Digital SLRs’ aspect ratio is based on 35mm. The actual image size of a 35mm frame is 36x24mm. That equals an image aspect ratio of 1.5:1, more commonly called 3:2. When camera manufacturers try to design a camera that feels like, works like and acts like a 35mm film camera, you can be fairly certain they want the image aspect ratio to measure up.

Let’s take a look at an 8×10. This is a standard size based on formats used by photographers back in the 1800s. Rotating the dimensions so they read comparable to my 35mm calculations, you get 10×8, and dividing by two makes for a 5:4 aspect ratio. This isn’t 3:2.

While some might attribute this “rectangular peg in a square hole” printing problem to digital cameras, those cameras are really acting just like a film camera. A full-frame print from 35mm equals not 8×10 inches, but rather 8×12 inches, which means it has to be cropped to fit an 8×10-inch mat, just like the digital image must be cropped. (Note that some non-SLR digital cameras shoot in different aspect ratios, like 4:3 or even 16:9.)

EV Mystery

Q)  I’ve been in and out of photography for a number of years, and it seems that each time I get back into it, they change the rules. I got through the change from ASA to ISO. I’ve even gotten through the digital hurdle. But can you please explain EV to me and why I should care about it? It keeps popping up.

Clint T.
Via e-mail

A)  EV has actually been around for quite a while and isn’t a digital-specific term. EV stands for exposure value and is just another way of talking about exposure. Unfortunately, it’s not quite as simple as the film-speed name change from ASA to ISO. Though the math is a little complicated, EV is derived from a combination of lens aperture and shutter speed.

There’s an explicit value for EV of zero—a shutter speed of 1 second with an aperture of 1.0. But it’s more useful to consider exposure value in terms of how you might change your exposure.

Start with the understanding that an increase of 1 EV is equivalent to halving the light allowed to reach the sensor. A decrease of 1 EV is the same as doubling the light. (If you must know the math, EV is measured on a negative logarithmic scale.)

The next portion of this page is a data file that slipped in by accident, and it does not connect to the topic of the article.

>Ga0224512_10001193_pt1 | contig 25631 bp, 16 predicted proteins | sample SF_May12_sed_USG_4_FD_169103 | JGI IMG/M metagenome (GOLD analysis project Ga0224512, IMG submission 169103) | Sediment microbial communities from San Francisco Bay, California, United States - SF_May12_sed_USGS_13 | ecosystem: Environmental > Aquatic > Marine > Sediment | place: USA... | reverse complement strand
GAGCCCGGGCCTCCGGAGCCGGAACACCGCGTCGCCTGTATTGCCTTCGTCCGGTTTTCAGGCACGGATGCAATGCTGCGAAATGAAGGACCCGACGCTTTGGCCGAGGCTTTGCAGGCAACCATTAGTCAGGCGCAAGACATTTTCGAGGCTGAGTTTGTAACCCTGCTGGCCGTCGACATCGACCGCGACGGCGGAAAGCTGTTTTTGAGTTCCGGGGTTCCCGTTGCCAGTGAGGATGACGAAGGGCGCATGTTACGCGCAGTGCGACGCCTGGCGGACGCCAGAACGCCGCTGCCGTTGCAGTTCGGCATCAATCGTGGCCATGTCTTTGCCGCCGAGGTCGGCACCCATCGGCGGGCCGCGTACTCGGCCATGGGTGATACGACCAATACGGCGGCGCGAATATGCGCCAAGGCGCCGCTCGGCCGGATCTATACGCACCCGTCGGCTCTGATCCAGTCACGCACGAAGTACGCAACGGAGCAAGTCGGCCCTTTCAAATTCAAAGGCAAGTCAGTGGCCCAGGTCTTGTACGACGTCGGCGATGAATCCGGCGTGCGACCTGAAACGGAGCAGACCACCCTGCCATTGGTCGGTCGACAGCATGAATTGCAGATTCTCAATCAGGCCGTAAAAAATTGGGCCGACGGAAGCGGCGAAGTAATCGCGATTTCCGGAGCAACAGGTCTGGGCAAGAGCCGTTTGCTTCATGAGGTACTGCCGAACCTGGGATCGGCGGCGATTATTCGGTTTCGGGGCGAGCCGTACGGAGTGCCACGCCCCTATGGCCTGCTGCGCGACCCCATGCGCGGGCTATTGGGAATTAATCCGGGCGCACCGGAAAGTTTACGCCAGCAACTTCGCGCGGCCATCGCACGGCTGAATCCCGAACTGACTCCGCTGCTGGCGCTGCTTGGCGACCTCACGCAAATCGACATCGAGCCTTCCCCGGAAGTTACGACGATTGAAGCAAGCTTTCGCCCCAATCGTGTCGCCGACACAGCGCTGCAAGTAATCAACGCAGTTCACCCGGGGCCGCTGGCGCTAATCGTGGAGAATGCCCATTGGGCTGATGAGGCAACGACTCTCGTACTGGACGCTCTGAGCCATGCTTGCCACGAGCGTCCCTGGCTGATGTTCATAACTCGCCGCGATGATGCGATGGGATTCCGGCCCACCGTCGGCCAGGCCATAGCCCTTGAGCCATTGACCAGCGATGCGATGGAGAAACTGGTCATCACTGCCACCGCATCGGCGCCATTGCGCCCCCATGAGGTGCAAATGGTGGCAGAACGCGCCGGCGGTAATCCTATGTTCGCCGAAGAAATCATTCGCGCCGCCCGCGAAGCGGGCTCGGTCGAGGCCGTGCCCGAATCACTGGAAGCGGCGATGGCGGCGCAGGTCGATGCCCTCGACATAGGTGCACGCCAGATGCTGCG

In terms of f-stop or shutter speed, an increase of 1 EV is the same as either decreasing your ƒ-stop by 1 (say, ƒ/8 to ƒ/11) or shortening your shutter speed a whole step (say, 1/125 to 1/250 sec.). Realize that you’re changing one parameter or the other-either one reduces the light by half. If you decrease your ƒ-stop from ƒ/8 to ƒ/11, but also increase your shutter speed from 1/125 to 1/60 sec., the exposure will stay the same, resulting in no change to your EV or the light reaching your sensor.

A decrease of 1 EV comes from the opposite change in your f-stop or shutter speed-either increasing your f-stop by 1 (say, ƒ/11 to ƒ/8) or increasing your shutter speed a whole step (say, 1/250 to 1/125 sec.). Again, you’d change one parameter or the other-in this case, either one increases the light by two.

And that’s where EV comes in handy. It’s useful for defining a change in exposure without explicitly calling for a change in aperture or shutter speed—you get to choose. If I say, “You overexposed by 1 EV,” you can decide whether to correct that by a change in your ƒ-stop or your shutter speed.

Now here’s a qu
estion for you: If the explicit value of EV=0 is ƒ/1 at 1 sec., can you think of another value for EV=0? Next month, I’ll give you an answer or two.

If you have any questions, please send them to HelpLine, PCPhoto Magazine, 12121 Wilshire Blvd., Ste. 1200, Los Angeles, CA 90025 or helpline@pcphotomag.com.